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CHAMBER URGES CITY TO CURB SPENDING, CUT TAXES

Two days before the release of Mayor James C. Galie's 1999 budget, the Niagara Falls Area Chamber of Commerce Tuesday renewed its annual appeal for the city to curb spending, reduce taxes and reform the two-tier taxing system.

Members of the City Council, in turn, asked that chamber members apply their collective expertise to come up with creative solutions to the city's mounting fiscal problems.

Members of the Council met with the chamber's Government Relations Committee in the chamber offices. A similar meeting was held with city administrator Anthony J. Restaino, according to Steven Brown, chairman of the Board of Directors.

Chamber members are "quite concerned," Brown said. The high level of taxes is seen as a major deterrent to attracting investment and jobs. They feel the answer to the city's problems is reducing costs, not raising taxes.

They also are seeking the elimination of the two-tier tax system under which businesses pay $30.73 per $1,000 of assessed valuation compared to the $13.07 rate for homeowners. They said the city has to be competitive to keep businesses from moving into neighboring towns, where tax rates are lower.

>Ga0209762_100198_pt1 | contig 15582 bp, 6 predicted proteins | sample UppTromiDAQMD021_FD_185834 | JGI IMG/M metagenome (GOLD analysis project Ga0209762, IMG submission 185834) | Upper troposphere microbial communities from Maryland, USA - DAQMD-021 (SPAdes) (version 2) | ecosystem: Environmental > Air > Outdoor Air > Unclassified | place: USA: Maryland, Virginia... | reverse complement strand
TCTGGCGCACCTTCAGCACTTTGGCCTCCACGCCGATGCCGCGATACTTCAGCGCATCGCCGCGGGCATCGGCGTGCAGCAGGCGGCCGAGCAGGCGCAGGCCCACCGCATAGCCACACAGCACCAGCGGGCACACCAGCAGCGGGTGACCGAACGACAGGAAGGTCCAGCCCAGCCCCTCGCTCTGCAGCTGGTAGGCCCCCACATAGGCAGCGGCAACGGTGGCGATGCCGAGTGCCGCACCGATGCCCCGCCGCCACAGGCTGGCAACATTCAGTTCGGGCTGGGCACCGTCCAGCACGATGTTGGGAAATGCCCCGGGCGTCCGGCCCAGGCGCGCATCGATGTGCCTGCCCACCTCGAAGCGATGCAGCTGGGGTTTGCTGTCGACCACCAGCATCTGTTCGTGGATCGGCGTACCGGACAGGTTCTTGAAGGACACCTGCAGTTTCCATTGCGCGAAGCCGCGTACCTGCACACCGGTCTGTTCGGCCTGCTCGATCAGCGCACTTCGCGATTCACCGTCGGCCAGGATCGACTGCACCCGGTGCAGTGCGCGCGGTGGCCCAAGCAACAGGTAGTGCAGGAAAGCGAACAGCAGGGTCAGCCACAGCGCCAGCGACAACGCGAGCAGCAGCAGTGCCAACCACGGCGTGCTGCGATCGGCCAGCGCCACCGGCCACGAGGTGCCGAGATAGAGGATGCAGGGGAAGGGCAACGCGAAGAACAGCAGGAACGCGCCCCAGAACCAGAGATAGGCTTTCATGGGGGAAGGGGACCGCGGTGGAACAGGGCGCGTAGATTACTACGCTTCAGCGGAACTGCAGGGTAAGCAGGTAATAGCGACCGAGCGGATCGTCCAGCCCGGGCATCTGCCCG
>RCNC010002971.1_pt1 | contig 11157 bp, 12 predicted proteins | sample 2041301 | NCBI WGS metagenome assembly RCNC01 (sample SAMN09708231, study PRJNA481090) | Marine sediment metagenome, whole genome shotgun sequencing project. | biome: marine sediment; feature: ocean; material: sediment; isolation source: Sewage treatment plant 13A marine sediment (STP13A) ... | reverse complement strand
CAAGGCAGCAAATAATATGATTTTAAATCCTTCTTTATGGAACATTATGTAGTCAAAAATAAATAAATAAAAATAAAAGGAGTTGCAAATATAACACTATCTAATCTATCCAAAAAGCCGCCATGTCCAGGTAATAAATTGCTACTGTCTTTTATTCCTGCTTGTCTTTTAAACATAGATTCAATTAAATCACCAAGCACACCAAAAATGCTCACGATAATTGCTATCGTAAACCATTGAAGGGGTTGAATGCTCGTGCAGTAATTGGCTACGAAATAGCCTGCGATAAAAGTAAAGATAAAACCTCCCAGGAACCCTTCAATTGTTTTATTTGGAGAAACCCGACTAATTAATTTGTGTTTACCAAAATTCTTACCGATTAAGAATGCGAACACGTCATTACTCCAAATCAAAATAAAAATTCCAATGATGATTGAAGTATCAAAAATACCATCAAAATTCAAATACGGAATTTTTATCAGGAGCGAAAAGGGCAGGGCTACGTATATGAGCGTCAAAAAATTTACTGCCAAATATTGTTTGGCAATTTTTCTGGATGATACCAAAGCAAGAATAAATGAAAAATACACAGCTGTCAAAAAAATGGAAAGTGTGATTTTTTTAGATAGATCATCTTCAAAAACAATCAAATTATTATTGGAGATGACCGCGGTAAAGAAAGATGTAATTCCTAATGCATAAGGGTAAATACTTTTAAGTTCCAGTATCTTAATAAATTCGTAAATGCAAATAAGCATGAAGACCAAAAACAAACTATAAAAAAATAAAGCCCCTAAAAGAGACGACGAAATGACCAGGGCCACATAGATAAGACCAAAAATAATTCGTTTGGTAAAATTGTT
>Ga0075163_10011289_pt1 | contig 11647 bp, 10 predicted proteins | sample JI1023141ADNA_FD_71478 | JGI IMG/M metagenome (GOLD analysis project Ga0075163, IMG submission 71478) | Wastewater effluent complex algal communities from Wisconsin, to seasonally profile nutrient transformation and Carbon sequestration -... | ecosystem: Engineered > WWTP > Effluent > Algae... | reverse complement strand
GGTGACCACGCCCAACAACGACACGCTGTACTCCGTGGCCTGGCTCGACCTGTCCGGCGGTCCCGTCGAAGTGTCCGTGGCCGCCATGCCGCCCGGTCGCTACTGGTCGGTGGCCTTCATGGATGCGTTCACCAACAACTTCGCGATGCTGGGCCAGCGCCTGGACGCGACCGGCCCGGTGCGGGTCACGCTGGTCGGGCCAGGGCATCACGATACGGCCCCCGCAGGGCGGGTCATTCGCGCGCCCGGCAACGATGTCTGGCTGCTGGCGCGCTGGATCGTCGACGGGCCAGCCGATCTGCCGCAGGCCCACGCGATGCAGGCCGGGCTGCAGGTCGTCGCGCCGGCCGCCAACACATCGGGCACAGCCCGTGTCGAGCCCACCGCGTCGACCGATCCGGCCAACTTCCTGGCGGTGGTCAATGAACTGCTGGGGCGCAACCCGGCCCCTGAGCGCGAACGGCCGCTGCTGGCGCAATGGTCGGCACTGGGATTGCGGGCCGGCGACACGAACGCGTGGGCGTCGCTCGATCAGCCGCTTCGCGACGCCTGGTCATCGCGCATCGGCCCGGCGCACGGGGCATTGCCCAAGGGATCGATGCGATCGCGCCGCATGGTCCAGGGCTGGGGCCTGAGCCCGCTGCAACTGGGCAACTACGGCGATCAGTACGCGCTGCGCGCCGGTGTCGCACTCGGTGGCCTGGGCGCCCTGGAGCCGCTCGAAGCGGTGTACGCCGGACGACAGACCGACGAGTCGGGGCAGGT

Council Chairman Vince V. Anello and Councilman Guy T. Sottile said one of the problems is that the city administration doesn't stay within the budget the Council sets. One of the examples used was the Modern Disposal Services Inc. sanitation contract, which Council members were told Monday will go about $350,000 over its $2 million budget allocation this year.

Councilwoman Barbara A. Geracitano said she always has believed the only way to close the gap between the homestead and non-homestead rate is to expand the tax base. She said the city has failed to market itself effectively to attract new businesses. She said she has been disappointed by the results of joint marketing efforts by the city and chamber. She also said the city has to look at ways to collect from tax exempt properties for services they receive at the same level as those that pay taxes.

Councilman Frank A. Soda said homestead -- non-homestead problem is a classic "chicken and the egg" issue. Council members say the tax base has to increase in order to equalize the rates, but business people say the base won't increase because the rate is too high. Soda, who is not seeking re-election, said he is committed to getting discussions on the issue going before he leaves office in December. Councilwoman Connie M. Lozinsky, who has not announced her intentions on running for re-election yet, also is working on the issue, Soda said.

Council members were asked to state their goals and objectives for the 1999 budget.

Councilman John G. Accardo said the Council is placed in a reactionary position because it is not privy to the mayor's thinking or his budget plan before its presentation. Last year, he said, the Council was forced to find $1.3 million to keep the public library and Wintergarden open because Galie proposed closing them.

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